Hello again! My name is Li Shao. I am a Software Design Engineer in Test in the Visual C++ group.
As one of my colleagues, Marian Luparu, has blogged in detail about, and Soma has mentioned in his recent blog as well, one of the important features we have in VS2010 is to enable C++ customers to build C++ applications using MSBuild. MSBuild (Microsoft Build Engine) is an extensible, XML-based build engine first shipped with Visual Studio 2005 and the .NET Framework 2.0. It is a core part of .NET Framework 2.0/3.0/3.5. It gives developers full control of their build process and provides a new XML based project file format. .NET languages such as Visual Basic (VB) and Visual C# (VC#) have migrated to MSBuild as their project and build systems in Visual Studio 2005.
Currently, C++ uses its own build system: VCBuild. VCBuild and MSBuild have many differences. Here are a couple of key differences:
1. The Build logic in MSBuild is expressed in MSBuild target files which are accessible by the end uses. The build logic for VCBuild is encapsulated inside the binaries.
2. VCBuild is made specific for building C++ application. MSBuild on the other hand, is more flexible and extensible. It can be extended to accomplish many different tasks without changes to MSBuild engine.
Over the last year, I’ve spent most of my time working in a team tasked to migrate the C++ build system from VCBuild to MSBuild. A large chuck of the work we need to do for this migration is to create “tasks” for all the native tools we support in VCBuild. Tasks are reusable units of executable code used by MSBuild projects to perform build operations. There’s a library of common tasks provided with MSBuild. You can take a look at this link to know what the available tasks are. You can also create your own task by authoring a managed type that implements the ITask Interface. Here is an MSDN example on how to create your own tasks.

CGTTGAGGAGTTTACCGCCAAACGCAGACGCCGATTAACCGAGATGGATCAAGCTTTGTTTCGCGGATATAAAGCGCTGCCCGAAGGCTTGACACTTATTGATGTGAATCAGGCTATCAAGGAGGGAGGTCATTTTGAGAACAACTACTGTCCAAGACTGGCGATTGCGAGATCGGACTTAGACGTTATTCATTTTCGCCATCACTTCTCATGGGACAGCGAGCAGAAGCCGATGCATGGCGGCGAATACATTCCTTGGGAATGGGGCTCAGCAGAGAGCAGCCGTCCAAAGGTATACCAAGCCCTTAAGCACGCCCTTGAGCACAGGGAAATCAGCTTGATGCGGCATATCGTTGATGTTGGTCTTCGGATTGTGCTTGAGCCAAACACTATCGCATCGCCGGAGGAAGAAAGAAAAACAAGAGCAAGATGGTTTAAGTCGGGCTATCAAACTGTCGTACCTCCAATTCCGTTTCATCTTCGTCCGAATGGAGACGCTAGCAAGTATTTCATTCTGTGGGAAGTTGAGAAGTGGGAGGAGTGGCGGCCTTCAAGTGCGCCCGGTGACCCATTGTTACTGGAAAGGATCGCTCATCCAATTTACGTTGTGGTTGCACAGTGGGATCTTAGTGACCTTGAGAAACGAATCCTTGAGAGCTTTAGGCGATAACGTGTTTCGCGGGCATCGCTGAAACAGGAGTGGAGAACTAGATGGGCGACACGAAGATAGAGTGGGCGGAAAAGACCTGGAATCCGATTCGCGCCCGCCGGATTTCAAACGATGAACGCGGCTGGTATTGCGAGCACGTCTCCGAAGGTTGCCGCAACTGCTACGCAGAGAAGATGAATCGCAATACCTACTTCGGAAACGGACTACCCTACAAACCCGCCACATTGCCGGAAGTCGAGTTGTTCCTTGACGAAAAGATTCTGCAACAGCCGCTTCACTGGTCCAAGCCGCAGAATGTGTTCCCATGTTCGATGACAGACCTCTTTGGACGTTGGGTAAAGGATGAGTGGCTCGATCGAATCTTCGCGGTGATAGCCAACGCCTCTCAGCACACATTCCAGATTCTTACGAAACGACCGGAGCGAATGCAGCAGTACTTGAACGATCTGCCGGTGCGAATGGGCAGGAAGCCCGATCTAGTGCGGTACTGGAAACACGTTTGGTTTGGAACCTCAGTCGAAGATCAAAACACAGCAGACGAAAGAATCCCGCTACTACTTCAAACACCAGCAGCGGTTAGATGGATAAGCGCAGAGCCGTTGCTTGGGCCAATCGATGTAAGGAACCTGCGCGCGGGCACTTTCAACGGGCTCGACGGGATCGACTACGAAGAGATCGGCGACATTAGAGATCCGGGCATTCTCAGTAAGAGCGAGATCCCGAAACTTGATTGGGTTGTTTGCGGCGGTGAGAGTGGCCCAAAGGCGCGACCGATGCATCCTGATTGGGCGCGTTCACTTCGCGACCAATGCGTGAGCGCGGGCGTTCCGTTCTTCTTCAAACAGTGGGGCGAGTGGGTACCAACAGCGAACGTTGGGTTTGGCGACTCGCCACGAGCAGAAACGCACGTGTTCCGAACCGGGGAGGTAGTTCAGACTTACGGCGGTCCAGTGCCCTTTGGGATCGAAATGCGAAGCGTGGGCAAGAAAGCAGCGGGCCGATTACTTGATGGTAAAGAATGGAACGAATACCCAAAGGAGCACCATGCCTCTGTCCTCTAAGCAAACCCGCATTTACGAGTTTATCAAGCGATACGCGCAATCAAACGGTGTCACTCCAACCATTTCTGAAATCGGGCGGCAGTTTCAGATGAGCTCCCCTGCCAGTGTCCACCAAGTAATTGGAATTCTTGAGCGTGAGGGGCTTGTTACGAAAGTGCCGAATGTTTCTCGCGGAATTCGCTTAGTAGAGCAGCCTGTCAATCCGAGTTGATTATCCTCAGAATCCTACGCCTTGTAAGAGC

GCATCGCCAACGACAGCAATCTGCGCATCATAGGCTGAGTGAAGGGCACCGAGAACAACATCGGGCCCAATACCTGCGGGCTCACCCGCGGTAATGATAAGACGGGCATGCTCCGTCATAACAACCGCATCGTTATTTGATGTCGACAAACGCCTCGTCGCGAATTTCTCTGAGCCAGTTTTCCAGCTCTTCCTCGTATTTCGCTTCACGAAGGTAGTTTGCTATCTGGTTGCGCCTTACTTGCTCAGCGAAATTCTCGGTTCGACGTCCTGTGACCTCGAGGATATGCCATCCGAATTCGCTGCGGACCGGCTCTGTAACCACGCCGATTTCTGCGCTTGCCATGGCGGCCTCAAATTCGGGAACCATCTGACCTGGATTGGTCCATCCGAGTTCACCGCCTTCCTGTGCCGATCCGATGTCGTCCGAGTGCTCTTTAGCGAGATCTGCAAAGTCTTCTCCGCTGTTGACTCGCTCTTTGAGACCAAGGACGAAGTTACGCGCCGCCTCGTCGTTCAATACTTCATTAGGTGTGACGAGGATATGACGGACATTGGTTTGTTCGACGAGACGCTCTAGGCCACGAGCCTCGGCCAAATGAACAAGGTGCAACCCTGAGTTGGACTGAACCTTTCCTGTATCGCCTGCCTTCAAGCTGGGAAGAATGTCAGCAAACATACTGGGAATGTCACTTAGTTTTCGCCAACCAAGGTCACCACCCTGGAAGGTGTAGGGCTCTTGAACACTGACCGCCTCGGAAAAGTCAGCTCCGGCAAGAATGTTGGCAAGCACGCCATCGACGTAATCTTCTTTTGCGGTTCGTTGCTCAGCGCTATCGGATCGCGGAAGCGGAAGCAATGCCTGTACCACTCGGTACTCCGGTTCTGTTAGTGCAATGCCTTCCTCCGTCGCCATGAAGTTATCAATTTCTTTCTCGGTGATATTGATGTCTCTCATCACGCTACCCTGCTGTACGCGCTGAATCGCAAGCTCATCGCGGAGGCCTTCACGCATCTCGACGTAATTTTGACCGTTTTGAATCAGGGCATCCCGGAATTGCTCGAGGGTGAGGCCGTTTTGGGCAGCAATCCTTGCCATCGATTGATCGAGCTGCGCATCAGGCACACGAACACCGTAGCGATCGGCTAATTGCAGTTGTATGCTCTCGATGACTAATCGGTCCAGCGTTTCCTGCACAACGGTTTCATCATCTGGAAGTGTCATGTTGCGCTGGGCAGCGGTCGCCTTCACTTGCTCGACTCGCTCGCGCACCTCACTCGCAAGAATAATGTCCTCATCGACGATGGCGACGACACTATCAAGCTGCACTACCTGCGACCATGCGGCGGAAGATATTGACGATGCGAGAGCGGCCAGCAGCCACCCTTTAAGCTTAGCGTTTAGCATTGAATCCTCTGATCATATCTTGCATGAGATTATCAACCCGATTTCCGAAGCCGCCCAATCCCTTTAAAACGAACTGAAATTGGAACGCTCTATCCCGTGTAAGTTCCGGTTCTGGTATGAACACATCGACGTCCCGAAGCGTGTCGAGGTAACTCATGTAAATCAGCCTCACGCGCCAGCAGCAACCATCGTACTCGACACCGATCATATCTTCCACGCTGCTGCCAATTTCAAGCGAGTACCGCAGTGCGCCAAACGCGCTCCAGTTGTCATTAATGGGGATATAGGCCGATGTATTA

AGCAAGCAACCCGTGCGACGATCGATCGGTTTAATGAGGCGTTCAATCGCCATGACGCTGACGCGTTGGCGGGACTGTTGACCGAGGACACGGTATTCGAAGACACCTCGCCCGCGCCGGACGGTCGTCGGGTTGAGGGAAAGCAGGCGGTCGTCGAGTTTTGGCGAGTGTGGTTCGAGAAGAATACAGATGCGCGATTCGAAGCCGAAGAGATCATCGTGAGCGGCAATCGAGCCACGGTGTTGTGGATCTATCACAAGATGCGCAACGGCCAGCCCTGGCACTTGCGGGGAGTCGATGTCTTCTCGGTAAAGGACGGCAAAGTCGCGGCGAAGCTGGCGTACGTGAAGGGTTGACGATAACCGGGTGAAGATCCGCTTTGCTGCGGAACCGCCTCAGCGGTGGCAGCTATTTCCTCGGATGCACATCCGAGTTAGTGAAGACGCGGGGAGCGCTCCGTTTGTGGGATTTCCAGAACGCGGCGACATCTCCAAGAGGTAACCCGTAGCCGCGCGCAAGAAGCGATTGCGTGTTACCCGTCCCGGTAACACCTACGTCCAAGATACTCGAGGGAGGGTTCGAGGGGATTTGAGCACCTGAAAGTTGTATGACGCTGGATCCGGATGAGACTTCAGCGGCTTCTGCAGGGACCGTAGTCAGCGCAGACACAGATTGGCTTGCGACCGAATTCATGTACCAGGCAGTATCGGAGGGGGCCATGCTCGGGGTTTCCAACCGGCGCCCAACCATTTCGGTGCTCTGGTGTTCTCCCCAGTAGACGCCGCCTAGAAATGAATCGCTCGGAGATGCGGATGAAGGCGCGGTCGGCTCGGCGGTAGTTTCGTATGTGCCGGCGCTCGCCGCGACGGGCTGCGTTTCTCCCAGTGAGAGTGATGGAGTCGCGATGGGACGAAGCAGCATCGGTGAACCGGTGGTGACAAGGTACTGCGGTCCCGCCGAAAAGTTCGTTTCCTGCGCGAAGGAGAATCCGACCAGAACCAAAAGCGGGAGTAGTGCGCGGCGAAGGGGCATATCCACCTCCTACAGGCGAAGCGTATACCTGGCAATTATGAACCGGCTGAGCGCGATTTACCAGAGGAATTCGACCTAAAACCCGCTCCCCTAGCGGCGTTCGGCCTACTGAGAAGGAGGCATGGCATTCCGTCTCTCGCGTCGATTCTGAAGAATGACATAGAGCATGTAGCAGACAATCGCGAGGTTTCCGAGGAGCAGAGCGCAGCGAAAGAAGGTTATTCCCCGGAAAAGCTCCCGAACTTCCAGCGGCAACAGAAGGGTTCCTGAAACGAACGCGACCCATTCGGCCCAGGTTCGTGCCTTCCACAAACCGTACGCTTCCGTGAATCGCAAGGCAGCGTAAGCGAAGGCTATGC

In VCBuild, we support these set of native tools:
To have MSBuild support for building native applications, new tasks need to be made for each of the tools. These tasks map the commonly used switches or the switches currently exposed through project system property page to the properties on the tasks.
There are situations that you know what switches you would like to pass to the tools but you need to figure out what MSBuild properties to use. To find the complete mapping of the properties and their representative switches, you can take a look of the XAML files under %programfiles%MSBuildMicrosoft.Cppv4.0. These XAML files express the mapping between properties and switches and their usage. Each of the XAML files represents one tool.
This is a snippet in CL.XML:
<StringListProperty Name=”AdditionalIncludeDirectories“ Category=”General“ Switch=”I“>
<sys:String>Additional Include Directories</sys:String>
<sys:String>Specifies one or more directories to add to the include path; separate with semi-colons if more than one. (/I[path])</sys:String>
From here, you can see that “AdditionalDirectories” maps to switch “I”. In the project file (.vcxproj is the new MSBuild based C++ project file), you can specify:
It will be translated to this command line for CL:
/I:”include1” /I:”include2” /I:”include3”
We have also exposed some new switches, for example /MP. This is the XAML definition of the /MP switch
– <BoolProperty Name=”MultiProcessorCompilation“ Category=”General“ Switch=”MP“>
<Argument Property=”ProcessorNumber“ IsRequired=”false” />
– <IntProperty Name=”ProcessorNumber“ Category=”General“>